I can't say that I enjoyed the physicians who provided my prenatal care (could what they provided me be called care? No, prenatal treatment is a much better term, I think). They were cold and callous and for them, my pregnancy was an illness to be diagnosed and treated, rather than a normal condition of life. I was the patient; merely a woman (weak and useless by virtue of my vagina) who, without the wisdom and guidance of the great and almighty physician, would surely never survive the pregnancy and birth of the child I was carrying. In so many subtle ways, I was encouraged to doubt my body, my child, and my ability to bring both of us through labor unscathed... Questions were certainly never tolerated, and to question anything was to suffer the wrath of the almighty.
As I neared my due date, I was told that my cervix wasn't effacing and that I might not efface or dilate at all because I'd had a cryocautery (for abnormal pap smears) in the past, and that the resulting scar tissue might prevent dilation. At my 39 week check up on Friday, my doctor told me that if I didn't go into labor over the weekend, he would want to induce me the following Wednesday, as he didn't like his patients going past 40 weeks. Like a good little girl, I allowed him to schedule the induction. Was grateful, even...because surely I'd never have gone into labor without his help...right? *sarcasm*
The weekend came and went without event, and on Wednesday, at 40 weeks +2 days, I went to the hospital for my induction. My IV was in place, the pitocin started at about 9:00. I thought the pit was going to hurt, but I didn't feel anything at all. I could feel my uterus contracting, but there was no pain or discomfort. At 12:30 my doctor came in and broke my bag of waters, and the fluid was meconium stained. What looked like a river of stagnant water flowed from between my legs, and he told me I'd need to get my epidural now. Didn't ask if I was ready, just told me it was time to get one, because he was putting an internal monitor in to watch the baby more closely. Like a good little girl, I deferred to the wishes of the physician, even though I was in no pain at all. Around one, my epidural was placed, and the doctor came back to do the internal monitor. He never did get the thing to work, so he left, and I lay numb, hungry, and painfully thirsty on my back for the next 11 hours.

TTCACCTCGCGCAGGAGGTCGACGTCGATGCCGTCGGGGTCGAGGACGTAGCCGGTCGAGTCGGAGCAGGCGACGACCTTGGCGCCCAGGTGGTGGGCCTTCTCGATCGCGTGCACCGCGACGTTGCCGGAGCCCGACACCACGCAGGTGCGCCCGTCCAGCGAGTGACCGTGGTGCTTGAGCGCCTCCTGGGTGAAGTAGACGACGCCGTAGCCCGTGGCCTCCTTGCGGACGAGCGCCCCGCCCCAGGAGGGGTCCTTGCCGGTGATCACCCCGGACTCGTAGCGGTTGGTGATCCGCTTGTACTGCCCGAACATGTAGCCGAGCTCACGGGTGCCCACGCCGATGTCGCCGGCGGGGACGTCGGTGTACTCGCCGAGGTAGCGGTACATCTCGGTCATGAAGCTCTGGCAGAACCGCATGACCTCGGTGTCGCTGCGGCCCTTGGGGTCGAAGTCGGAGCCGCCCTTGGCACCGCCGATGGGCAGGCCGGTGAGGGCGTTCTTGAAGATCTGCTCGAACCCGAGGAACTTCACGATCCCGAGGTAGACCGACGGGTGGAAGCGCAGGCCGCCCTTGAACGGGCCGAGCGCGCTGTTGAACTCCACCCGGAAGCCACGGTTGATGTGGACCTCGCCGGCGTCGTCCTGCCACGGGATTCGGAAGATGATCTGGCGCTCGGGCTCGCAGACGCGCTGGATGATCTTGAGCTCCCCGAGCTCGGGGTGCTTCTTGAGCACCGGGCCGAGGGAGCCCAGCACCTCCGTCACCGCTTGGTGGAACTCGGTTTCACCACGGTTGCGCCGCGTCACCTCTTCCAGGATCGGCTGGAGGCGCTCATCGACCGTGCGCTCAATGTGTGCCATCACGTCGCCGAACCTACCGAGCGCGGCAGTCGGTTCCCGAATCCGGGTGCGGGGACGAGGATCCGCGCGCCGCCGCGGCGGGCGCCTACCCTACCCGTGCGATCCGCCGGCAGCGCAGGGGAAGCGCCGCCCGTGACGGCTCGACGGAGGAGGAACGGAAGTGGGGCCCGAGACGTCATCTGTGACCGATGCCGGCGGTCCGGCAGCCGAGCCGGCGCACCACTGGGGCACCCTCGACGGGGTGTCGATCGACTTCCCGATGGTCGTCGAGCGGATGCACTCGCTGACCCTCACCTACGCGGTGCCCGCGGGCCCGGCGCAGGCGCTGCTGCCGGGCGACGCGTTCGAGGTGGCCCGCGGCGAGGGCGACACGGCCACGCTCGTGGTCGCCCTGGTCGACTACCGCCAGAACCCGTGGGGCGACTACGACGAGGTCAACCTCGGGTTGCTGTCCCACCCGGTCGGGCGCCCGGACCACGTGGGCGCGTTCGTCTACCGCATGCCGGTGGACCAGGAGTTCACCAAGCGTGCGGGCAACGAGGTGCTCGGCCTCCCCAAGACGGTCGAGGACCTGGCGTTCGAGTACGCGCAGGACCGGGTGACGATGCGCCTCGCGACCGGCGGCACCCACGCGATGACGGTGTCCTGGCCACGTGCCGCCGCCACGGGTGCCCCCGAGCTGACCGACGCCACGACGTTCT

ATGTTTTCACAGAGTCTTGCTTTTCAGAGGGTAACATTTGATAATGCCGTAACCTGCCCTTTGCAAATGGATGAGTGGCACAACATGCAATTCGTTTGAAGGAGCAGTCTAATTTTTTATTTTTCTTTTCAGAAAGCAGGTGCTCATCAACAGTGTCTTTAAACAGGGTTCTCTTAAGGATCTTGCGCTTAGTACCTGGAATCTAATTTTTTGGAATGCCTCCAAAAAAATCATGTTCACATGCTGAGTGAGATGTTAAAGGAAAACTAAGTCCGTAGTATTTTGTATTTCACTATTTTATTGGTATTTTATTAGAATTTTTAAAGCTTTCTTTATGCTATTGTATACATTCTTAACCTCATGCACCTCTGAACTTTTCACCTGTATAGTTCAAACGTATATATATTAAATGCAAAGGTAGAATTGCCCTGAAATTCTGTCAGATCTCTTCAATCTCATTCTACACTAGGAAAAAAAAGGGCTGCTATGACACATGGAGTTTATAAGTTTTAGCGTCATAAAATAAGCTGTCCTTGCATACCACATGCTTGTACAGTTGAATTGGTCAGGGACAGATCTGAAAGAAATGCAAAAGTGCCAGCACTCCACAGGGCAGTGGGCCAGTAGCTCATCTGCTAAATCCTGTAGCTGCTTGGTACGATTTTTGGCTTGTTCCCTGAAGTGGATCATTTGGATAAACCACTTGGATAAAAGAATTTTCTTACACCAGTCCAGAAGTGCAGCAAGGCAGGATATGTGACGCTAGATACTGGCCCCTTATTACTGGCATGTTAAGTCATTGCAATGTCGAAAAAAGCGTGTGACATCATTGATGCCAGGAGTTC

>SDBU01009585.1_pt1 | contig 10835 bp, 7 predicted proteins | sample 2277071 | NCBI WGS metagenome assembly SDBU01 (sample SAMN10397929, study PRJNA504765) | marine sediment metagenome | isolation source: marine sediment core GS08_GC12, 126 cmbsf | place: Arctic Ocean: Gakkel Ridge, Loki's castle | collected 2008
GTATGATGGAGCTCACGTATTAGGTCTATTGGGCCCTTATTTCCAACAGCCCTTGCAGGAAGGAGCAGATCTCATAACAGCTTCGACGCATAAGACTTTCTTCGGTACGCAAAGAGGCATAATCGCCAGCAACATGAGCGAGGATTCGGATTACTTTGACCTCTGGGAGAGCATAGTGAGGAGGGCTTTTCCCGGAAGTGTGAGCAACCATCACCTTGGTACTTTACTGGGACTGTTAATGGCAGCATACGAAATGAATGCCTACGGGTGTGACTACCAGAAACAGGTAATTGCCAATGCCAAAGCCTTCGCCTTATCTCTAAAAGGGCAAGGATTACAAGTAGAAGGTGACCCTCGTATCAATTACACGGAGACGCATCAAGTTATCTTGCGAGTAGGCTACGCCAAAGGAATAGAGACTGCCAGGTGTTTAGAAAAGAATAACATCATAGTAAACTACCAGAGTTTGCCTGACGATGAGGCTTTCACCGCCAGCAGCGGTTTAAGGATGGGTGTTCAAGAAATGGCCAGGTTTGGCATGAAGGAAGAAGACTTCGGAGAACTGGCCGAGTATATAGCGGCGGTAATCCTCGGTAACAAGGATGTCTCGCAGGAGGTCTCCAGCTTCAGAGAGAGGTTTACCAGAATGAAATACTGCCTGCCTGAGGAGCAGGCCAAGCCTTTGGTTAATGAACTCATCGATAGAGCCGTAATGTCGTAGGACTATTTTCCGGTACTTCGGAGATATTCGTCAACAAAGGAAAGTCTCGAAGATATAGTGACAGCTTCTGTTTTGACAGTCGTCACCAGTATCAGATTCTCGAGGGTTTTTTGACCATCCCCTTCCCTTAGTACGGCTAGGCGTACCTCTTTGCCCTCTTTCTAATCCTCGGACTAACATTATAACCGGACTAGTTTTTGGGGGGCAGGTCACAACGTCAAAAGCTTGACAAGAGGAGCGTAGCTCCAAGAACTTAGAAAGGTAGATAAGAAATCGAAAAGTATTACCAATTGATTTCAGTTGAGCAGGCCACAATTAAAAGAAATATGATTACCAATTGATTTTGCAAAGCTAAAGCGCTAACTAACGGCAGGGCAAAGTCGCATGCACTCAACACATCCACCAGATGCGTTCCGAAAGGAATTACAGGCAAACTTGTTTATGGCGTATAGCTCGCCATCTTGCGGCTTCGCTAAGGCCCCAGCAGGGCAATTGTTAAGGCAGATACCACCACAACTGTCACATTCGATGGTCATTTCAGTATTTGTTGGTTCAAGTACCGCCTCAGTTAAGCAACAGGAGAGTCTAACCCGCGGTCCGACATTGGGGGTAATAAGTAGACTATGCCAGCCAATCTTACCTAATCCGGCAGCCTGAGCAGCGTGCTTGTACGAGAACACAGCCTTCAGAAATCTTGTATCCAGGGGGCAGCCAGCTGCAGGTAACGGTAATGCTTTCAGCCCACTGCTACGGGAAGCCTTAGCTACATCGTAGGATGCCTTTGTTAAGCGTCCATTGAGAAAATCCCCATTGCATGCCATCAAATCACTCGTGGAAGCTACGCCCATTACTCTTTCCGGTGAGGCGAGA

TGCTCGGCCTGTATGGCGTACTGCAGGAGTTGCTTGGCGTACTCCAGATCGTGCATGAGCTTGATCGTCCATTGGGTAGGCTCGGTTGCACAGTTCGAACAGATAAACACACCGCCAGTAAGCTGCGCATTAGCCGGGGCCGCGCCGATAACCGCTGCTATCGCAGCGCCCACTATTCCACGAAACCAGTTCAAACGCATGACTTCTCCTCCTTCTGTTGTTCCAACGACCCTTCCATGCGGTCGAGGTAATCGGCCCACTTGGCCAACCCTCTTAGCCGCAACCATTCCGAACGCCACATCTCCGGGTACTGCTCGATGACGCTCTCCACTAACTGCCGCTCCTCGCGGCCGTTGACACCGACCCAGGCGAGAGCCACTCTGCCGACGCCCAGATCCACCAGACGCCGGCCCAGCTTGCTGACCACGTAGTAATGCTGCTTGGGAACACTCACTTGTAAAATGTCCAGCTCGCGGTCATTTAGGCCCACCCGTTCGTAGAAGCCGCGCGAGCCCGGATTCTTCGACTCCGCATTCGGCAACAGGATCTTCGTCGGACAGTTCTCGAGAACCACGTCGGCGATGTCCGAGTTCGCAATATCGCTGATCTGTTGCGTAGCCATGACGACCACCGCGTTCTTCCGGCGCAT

Every hour or two, a nurse would come in to check my cervix and up the pitocin level, but I couldn't get anyone to help me go to the restroom. The first few times I asked the nurse for help getting to the toilet or at the very least for a bedpan, she put me off, and put me off, and put me off until I urinated on myself, and had to lay about in soiled bedding until she was ready to come and change it. So after that, it was my mother who had to place me on a bedpan every hour, because no nurse would help me to the restroom that often.
So I lay and wait...still hungry, so thirsty I was literally in tears, and I developed a fever...could it have been because the nurses treated my vagina like a playground, checking me so often and introducing bacteria with their rubber clad hands? That's my theory...
I progressed quite slowly (according to the nursing staff and my doctor--though in retrospect I can't see how anyone was possibly surprised by this. They set me up for it by putting the epidural in so early, and by forcing my to lay flat on my back) and by 10 o'clock I was at 4 cm and had been for quite awhile. The gOBlin came back. He checked my one final time and informed me that if I was not complete and pushing by midnight, I would be having a cesarean and then he left...And I lay and waited, grieving the fact that my body was apparently broken, and that it seemed that I couldn't deliver my baby without help from the almighty after all...
And then I had to poop...Or that's what it felt like, anyway. 45 minutes after the ultimatum was issued, I was found to be completely dilated, and ready to push. Was the doctor just really rough when he examined me? Perhaps...but I like to think that my body was saying it's final "f*** you"...So the doctor was paged to return, and the nurse put my feet in the stirrups, placed a mirror and a light at the foot of my bed and told me to push. With my feet in stirrups, I pushed like a good little girl (though I am amazed that I could, because I couldn't even feel my feet) watching as my perineum bulged with each one. One of my big fears was defecating while pushing, and when it inevitably happened, I asked the nurse to clean it. I was horribly embarrassed, but she told me it was only going to get worse, and I don't recall her doing what I asked...